Easing the day was knowing the next stop was in Campobasso. That night I would reflect on the first stage with more great food and wine, I would think of the many hills we climbed and all the villagers who came out to cheer us on. Many smiling faces, the Giro was in town and there was a festive feeling!
Campobasso, famous for the production of pears and scamorza cheese, also provided us with a glimpse of the past in the form of one of the main attractions of the Castello Monforte, built in 1450 by the local ruler Nicola II Monforte. The building lies upon many other centuries of ruins, including traces of ancient settlements. This was a great find for the history lover within me.
On and On
In the following days, we would have more of the same pain and fame. Our handsome, and no doubt expensive, Pinarello bikes now felt like they were part of us. All five points of the body from hands to seat bottom to the feet seemed as one, man and machine fused for four uninterrupted hours. The scenery continuously changed from farmland to forests and villages were always beautiful. The locals would still come out to greet us and, believe it or not, they even offered us wine and food on the run. It was an amazing experience and brought a new meaning to ‘take away’ food!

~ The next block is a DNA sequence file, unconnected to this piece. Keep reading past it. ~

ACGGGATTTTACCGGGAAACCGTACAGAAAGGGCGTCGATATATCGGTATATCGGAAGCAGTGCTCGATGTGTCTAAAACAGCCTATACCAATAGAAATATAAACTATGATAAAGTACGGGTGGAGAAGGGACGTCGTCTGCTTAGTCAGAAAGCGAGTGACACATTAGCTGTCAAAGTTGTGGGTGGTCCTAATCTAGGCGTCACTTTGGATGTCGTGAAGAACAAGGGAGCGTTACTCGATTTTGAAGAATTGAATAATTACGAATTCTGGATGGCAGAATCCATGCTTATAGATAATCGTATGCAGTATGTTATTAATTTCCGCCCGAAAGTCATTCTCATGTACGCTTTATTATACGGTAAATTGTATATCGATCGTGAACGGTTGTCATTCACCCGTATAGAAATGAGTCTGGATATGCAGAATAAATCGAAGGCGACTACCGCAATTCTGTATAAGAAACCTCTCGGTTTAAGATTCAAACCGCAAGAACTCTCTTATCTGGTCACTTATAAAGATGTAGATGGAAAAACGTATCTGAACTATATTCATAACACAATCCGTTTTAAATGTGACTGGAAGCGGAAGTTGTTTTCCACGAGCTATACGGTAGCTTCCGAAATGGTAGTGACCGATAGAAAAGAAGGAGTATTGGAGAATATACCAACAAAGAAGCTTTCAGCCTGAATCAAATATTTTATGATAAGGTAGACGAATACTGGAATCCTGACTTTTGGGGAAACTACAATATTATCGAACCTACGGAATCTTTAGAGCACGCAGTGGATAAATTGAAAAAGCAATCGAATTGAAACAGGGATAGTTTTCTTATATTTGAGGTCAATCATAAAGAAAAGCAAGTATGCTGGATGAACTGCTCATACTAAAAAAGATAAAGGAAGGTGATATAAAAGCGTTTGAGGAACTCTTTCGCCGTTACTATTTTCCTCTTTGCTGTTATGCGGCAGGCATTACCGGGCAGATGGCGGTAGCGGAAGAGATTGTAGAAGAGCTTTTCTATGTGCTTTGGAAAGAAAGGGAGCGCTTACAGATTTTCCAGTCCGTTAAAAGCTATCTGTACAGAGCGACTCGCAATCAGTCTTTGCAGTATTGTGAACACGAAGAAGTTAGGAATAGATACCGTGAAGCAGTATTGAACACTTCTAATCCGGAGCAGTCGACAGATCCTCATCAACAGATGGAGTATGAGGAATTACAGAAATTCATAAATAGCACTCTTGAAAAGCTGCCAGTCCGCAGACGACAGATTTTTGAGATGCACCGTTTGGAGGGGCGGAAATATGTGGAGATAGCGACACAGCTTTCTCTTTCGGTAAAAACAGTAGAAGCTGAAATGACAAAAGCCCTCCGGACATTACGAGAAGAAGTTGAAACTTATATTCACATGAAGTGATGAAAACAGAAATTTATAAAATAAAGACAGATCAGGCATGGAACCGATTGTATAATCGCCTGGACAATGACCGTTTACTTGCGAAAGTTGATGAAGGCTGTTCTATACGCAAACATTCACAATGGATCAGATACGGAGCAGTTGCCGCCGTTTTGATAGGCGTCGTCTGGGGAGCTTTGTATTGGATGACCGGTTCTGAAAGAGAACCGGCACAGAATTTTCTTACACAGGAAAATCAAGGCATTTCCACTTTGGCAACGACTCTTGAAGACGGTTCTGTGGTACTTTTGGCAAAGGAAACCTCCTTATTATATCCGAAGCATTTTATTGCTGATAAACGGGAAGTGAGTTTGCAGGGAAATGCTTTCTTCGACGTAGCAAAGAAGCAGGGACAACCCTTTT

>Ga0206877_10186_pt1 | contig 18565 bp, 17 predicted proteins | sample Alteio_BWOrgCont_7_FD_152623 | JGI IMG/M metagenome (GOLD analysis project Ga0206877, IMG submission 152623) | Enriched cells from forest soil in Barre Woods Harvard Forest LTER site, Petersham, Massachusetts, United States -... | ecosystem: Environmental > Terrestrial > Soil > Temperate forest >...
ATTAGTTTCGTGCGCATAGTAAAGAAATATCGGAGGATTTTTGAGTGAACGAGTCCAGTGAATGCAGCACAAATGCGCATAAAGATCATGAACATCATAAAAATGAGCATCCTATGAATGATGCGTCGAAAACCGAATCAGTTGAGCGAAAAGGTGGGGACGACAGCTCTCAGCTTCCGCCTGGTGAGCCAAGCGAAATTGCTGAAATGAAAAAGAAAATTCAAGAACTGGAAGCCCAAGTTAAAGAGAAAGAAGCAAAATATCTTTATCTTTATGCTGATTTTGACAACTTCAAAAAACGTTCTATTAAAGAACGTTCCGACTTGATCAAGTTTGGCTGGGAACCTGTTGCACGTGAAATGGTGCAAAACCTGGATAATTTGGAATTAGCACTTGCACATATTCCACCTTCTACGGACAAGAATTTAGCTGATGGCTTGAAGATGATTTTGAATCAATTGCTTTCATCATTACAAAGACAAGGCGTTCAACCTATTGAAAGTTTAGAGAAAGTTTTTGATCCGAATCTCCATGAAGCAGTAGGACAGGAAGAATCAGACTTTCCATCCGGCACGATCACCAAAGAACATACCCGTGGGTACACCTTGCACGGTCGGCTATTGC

You do not have to go anywhere to experience wonderful Italian culture. History, architecture and gastronomy were around every corner. Memories were made in the charming city of Chieti as in just a few short hours we would experience an opera and then wine and dine to our hearts content on Italy’s finest. The next morning’s race would start here and to my amazement, the escort car was nothing less than a Lamborghini police car painted in baby blue. Wow, I thought, that is Italian flair!
Chieti is one of the most ancient Italian cities, and according to legends, the city was founded in 1181 BC by the hero Achilles and was named in honor of his mother, Thetis. Everywhere we rode, we saw pieces of history with wonderful churches and homes that stretch back through eras and ages.
We would have the same greetings at the end of the race in Senigallia. Exhausted and sore we would still have time to explore the best of the city, including the wonderful town square and museum and an opulent supper by the sea at the classy Hotel Bel Sit.
There are so many good reasons to visit Senigallia, a stunning and laid-back beach town in the heart of Central Italy. Aside from the crystal-clear waters and golden sand, this city also dates back through the centuries. I almost stopped riding to check out Rocca Roveresca a Gothic castle from 1492, which is really amazing and classic with its square shape and four large round towers.
Overall, this was a unique experience of a lifetime. The organizers did a fantastic job of making this race fun while keeping it light hearted. The participants enjoyed the wonderful countryside scenery, charming villages and the many people who would pull up a roadside chair to cheer us on, even for those few minutes while we passed on by they looked at us as if we were VIP in their own land!